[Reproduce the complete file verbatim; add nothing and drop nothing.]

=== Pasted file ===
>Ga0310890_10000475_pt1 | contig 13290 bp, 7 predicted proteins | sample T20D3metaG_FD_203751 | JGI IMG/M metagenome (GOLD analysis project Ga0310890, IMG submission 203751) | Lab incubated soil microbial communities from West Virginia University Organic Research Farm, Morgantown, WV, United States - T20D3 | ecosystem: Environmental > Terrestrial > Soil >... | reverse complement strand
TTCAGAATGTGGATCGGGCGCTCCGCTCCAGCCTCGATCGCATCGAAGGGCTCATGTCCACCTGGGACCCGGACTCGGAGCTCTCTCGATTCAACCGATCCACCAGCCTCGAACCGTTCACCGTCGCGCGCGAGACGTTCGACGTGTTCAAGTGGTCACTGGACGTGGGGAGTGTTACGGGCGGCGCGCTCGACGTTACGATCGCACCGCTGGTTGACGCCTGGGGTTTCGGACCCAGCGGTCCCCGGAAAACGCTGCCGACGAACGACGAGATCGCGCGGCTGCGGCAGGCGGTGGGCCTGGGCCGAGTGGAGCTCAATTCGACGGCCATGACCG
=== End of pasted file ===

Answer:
>Ga0310890_10000475_pt1 | contig 13290 bp, 7 predicted proteins | sample T20D3metaG_FD_203751 | JGI IMG/M metagenome (GOLD analysis project Ga0310890, IMG submission 203751) | Lab incubated soil microbial communities from West Virginia University Organic Research Farm, Morgantown, WV, United States - T20D3 | ecosystem: Environmental > Terrestrial > Soil >... | reverse complement strand
TTCAGAATGTGGATCGGGCGCTCCGCTCCAGCCTCGATCGCATCGAAGGGCTCATGTCCACCTGGGACCCGGACTCGGAGCTCTCTCGATTCAACCGATCCACCAGCCTCGAACCGTTCACCGTCGCGCGCGAGACGTTCGACGTGTTCAAGTGGTCACTGGACGTGGGGAGTGTTACGGGCGGCGCGCTCGACGTTACGATCGCACCGCTGGTTGACGCCTGGGGTTTCGGACCCAGCGGTCCCCGGAAAACGCTGCCGACGAACGACGAGATCGCGCGGCTGCGGCAGGCGGTGGGCCTGGGCCGAGTGGAGCTCAATTCGACGGCCATGACCG